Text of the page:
Definitions

by the bye

Dalvay-by-the-sea

Dalvay-by-the-Sea Hotel is a National Historic Site of Canada located on the north shore of Prince Edward Island at the eastern end of Prince Edward Island National Park. It is a popular attraction for visitors to the province and has been featured in the Anne of Green Gables movies.

History

In 1895, wealthy American industrialist Alexander Macdonald commissioned the house to be built as a summer home. While on vacation on Prince Edward Island, Mr. and Mrs. MacDonald became so enamored of the area he contracted George Longworth to act as his agent, buying 120 acres on the north shore. The house was completed in 1896, and he named it Dalvay By The Sea after his boyhood home in Scotland.

The House

Construction costs ran close to $50,000. The lower half of the house is built with Island Sandstone in its natural form. The huge fireplaces were also made with the sandstone. The furnishings were purchased from all over the world during family travels in England, France, Italy, and Egypt. Some pieces were purchased in Charlottetown as well. Water and power was supplied by a series of windmills.

Summer Home

The MacDonalds kept a number of servants, including grooms to look after the many horses and carriages owned by the family. It cost about $10,000 a year to operate the place. The family entertained frequently over the summer, and at the end of every summer gave a dance for the locals. It would be a lavish party, with a hired musicians.

Last Visit

The MacDonalds enjoyed the house for over a decade. In 1909, Alexander was not in good health. At the end of that summer, he stood at Long Pond gazing at his beloved house before quietly saying, "Good-bye Dalvay". He never returned, passing away in Long Beach, California in 1910. The property was left to MacDonald's granddaughters. Since they were underage at the time, it was managed by their father, Edmund Stallo. Due to some bad investments, the $15 million dollar fortune dwindled to nothing, and the estate had to be sold.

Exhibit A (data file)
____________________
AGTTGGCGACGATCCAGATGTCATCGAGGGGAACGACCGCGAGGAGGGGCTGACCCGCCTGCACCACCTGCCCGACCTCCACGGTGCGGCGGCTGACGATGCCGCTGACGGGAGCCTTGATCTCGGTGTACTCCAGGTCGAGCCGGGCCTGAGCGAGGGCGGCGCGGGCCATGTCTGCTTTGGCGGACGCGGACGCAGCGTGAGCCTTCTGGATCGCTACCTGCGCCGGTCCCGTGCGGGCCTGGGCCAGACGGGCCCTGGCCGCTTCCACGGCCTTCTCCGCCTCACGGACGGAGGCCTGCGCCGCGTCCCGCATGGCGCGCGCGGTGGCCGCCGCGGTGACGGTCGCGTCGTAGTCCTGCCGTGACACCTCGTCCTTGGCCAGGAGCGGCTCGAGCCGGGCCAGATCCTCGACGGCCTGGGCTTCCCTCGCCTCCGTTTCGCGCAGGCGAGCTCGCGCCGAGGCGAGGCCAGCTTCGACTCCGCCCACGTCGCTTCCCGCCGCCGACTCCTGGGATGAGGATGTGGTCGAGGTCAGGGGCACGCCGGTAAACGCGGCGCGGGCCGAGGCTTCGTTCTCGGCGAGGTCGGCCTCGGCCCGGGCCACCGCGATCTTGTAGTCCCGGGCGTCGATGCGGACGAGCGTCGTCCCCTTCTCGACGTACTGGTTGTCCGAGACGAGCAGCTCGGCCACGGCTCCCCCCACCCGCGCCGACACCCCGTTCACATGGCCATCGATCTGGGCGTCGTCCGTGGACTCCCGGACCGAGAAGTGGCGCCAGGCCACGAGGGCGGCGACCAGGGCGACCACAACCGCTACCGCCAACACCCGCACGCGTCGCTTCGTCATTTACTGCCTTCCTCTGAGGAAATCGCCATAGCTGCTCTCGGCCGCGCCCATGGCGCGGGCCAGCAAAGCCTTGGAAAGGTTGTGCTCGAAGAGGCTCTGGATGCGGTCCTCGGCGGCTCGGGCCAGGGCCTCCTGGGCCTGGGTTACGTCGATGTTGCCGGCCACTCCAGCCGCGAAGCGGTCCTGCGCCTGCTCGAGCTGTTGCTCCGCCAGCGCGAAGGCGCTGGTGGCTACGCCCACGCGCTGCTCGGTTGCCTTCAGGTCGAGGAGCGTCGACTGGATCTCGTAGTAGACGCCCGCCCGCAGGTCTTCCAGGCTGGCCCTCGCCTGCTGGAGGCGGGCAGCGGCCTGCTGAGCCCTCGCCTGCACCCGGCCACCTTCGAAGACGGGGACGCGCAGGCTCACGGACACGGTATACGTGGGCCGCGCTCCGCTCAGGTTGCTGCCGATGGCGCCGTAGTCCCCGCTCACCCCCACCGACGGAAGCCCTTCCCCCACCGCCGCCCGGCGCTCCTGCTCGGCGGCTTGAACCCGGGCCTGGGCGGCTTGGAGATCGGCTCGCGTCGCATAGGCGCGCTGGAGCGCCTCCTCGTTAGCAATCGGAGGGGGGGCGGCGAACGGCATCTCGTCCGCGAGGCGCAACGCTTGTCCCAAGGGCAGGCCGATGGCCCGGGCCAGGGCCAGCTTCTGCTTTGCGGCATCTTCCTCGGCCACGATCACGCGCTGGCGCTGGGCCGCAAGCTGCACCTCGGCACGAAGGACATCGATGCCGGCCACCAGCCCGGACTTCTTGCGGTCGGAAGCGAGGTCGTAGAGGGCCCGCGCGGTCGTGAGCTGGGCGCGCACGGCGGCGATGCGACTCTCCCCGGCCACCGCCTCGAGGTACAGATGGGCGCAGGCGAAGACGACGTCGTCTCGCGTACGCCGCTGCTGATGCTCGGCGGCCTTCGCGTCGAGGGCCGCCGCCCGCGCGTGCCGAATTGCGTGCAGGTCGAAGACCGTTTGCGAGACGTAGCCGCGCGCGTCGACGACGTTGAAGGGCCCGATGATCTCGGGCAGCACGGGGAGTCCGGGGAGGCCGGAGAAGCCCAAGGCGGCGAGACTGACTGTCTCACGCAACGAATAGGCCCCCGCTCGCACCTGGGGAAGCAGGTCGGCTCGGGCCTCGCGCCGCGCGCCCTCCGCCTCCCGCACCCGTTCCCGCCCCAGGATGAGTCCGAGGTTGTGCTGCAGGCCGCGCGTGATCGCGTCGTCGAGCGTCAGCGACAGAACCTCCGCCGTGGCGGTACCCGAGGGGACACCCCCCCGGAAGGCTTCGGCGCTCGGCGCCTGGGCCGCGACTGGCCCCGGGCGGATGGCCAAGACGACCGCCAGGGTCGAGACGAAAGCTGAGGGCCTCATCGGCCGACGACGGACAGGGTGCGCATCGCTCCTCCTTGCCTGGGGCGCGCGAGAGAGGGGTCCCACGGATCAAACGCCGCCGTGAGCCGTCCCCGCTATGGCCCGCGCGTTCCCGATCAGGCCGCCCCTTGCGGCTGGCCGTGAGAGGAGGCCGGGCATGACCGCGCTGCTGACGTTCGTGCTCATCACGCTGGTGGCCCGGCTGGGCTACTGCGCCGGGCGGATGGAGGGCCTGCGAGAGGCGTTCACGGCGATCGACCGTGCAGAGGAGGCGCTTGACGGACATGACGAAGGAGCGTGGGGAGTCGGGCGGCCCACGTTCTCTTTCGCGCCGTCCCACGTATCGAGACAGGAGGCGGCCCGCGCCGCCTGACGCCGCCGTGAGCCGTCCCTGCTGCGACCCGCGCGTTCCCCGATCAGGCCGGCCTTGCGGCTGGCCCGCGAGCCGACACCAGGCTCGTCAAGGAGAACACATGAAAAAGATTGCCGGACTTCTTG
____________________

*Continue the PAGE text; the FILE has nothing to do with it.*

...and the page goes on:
Interim

The house had been looked after by William Hughes since the death of Alexander. When he contacted the family to ask what should be done with the place, they told him he could have it for the back taxes. Hughes bought the house and furnishings for $486.57. He had no interest in keeping it, so sold it to William O'Leary of Montreal. The O'Leary's took most of the furniture out of the house. Eventually it was sold to Captain Edward Dicks. He renovated the house, thinking to turn it into a hotel. He ran out of money, and lost the house to George DeBlois.

In 1938, DeBlois sold the house and land to the federal government.

Hotel

Dalvay by the Sea has been operated as a leased private concession from Parks Canada since then. There are 26 guest rooms, furnished in period antiques. There are private baths in each room. The hotel currently operates from June through October.

Expansion

In 1995, major expansion began. Eight 3-bedroom cottages were built on the site, a full service laundry, and the dining room was enlarged.

References

Search another word or see by the byeon Dictionary | Thesaurus |Spanish
Copyright © 2014 Dictionary.com, LLC. All rights reserved.
  • Please Login or Sign Up to use the Recent Searches feature